The London Stock Exchange (LSE) has begun a joint investigation with Andersen Consulting into the software problem that caused a seven hour trading halt this week.
Andersen built and runs the trading system, which failed on Wednesday, leaving traders frustrated and unable to work on the last day of the financial year.
The Exchange plans to send its member firms a letter setting out what went wrong and reassuring firms that there will be no repetition of the problem.
The problem centred around two key software programs that process information for the vital London Market Information Link, which receives, processes and broadcasts price information. Because the second program started too early, it used price data from Tuesday evening, mixed in with new data. This corrupted share price information but had no effect on other systems.
In a statement the Exchange said: "The nature of the problem was such that the trading and information systems were no longer synchronised and the data being disseminated was not reliable. In order to investigate the situation and to prevent incorrect price information from being transmitted to the market, it was necessary to stop and subsequently re-start our systems."
A move to backup systems was not possible because the problem lay with realtime data and would not be fixed by the switch.
LSE chiefs have yet to give a full explanation of what caused their computers to crash.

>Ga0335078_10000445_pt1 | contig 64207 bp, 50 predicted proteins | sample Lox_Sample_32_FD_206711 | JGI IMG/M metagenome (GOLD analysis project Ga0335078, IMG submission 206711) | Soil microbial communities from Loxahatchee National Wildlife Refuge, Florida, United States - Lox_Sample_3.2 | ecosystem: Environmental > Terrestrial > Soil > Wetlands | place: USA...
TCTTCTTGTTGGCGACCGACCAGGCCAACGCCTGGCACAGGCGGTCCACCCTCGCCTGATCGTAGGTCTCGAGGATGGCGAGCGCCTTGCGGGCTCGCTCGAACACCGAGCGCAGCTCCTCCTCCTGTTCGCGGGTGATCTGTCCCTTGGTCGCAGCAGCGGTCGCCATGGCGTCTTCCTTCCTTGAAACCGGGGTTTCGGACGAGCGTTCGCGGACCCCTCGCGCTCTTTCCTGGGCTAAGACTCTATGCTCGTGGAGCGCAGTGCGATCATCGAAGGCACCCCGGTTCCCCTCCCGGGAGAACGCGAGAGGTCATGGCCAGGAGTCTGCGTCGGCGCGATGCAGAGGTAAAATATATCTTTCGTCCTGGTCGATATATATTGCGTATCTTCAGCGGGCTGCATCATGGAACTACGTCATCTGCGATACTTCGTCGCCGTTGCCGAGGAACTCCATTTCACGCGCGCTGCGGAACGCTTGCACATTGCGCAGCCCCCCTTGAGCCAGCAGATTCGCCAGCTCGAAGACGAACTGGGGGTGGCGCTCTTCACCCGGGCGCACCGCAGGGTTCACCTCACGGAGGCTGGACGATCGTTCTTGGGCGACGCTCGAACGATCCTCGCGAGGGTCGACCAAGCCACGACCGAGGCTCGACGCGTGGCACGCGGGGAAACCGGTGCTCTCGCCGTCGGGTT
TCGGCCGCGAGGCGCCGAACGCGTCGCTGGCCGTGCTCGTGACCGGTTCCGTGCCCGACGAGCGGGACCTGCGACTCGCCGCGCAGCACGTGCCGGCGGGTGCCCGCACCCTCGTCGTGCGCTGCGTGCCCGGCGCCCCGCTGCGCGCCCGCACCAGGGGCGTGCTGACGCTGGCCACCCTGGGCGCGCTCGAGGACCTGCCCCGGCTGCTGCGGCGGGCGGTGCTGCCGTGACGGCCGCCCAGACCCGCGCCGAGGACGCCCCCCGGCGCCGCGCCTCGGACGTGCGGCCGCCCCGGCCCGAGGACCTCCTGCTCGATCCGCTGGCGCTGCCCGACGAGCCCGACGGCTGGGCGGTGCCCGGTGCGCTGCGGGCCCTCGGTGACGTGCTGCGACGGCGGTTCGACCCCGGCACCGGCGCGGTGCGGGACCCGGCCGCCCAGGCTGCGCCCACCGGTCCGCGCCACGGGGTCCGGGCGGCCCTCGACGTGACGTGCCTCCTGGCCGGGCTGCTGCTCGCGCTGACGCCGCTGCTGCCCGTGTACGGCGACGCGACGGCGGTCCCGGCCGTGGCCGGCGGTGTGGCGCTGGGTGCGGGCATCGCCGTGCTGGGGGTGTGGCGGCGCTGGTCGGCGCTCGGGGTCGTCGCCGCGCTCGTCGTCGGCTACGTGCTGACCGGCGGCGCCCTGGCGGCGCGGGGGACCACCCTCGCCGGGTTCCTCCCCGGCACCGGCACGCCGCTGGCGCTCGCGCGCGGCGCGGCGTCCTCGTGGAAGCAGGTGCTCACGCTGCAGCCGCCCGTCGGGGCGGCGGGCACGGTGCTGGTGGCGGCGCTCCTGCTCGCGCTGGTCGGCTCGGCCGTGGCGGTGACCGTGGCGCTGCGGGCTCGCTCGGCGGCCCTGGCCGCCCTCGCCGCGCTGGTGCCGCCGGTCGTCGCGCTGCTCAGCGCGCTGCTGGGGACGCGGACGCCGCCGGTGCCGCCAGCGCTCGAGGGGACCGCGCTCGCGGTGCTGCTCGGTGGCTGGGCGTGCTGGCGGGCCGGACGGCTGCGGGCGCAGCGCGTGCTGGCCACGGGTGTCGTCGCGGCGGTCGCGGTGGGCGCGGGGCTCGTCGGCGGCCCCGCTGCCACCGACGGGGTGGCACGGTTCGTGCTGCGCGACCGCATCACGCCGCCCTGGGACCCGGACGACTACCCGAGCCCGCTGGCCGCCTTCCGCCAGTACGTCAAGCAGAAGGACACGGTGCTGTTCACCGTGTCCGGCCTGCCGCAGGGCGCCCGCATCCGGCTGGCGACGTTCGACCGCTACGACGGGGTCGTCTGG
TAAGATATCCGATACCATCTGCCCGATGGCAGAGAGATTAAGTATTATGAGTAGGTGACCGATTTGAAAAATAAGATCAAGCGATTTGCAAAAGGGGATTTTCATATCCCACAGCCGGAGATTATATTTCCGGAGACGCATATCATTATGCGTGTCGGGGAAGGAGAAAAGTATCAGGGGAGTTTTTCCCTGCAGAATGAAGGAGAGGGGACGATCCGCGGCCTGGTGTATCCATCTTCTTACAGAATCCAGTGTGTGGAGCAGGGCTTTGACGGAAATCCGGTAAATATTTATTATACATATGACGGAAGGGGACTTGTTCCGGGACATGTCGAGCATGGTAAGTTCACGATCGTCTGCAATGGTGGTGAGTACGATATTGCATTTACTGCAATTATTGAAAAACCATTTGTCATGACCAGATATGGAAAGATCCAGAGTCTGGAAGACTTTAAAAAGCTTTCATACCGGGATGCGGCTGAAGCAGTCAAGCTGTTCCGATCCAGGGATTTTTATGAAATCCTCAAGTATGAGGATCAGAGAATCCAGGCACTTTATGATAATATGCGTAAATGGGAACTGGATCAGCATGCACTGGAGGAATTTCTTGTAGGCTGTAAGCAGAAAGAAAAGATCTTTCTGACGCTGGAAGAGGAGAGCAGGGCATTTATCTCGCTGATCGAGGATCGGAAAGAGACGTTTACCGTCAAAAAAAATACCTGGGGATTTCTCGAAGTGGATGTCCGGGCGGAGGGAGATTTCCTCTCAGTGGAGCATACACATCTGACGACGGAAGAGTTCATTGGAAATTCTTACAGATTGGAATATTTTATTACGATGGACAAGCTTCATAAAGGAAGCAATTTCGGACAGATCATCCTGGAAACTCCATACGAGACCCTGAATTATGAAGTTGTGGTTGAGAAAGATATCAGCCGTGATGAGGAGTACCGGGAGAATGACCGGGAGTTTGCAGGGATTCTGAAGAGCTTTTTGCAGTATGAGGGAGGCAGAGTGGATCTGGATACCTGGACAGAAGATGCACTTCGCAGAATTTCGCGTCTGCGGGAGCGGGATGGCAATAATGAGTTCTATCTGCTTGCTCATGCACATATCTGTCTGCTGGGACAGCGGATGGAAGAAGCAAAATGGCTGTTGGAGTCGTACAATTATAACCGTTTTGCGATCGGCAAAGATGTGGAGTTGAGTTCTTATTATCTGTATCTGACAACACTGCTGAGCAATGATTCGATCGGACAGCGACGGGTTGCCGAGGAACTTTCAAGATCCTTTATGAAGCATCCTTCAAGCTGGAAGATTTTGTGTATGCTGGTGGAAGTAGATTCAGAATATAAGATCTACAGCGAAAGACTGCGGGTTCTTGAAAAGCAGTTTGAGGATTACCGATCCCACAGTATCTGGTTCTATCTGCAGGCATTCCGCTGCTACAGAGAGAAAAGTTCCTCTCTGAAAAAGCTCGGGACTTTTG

Mike Lucas, technology manager at CompuWare, said problems with the price information were a symptom of a deeper software problem revolving around how database, operating systems and applications interact.
"Beneath the surface, the multiple applications in a complex system have a life of their own and are difficult to manage," said Lucas. He said that problems could have been identified with application management software long before they became critical.
Lucas added that without some kind of "black box" system to record what happened at the Exchange, getting to the bottom of the problem may prove difficult.
Regulator, the Financial Services Authority (FSA), said that the failure is a serious matter that requires a prompt and thorough response.
The FSA will work with the LSE, which it supervises as a recognised investment exchange, to ensure that the lessons from the failure to open are learned rapidly and made public, and that any necessary changes to its systems and backup arrangements are made immediately.
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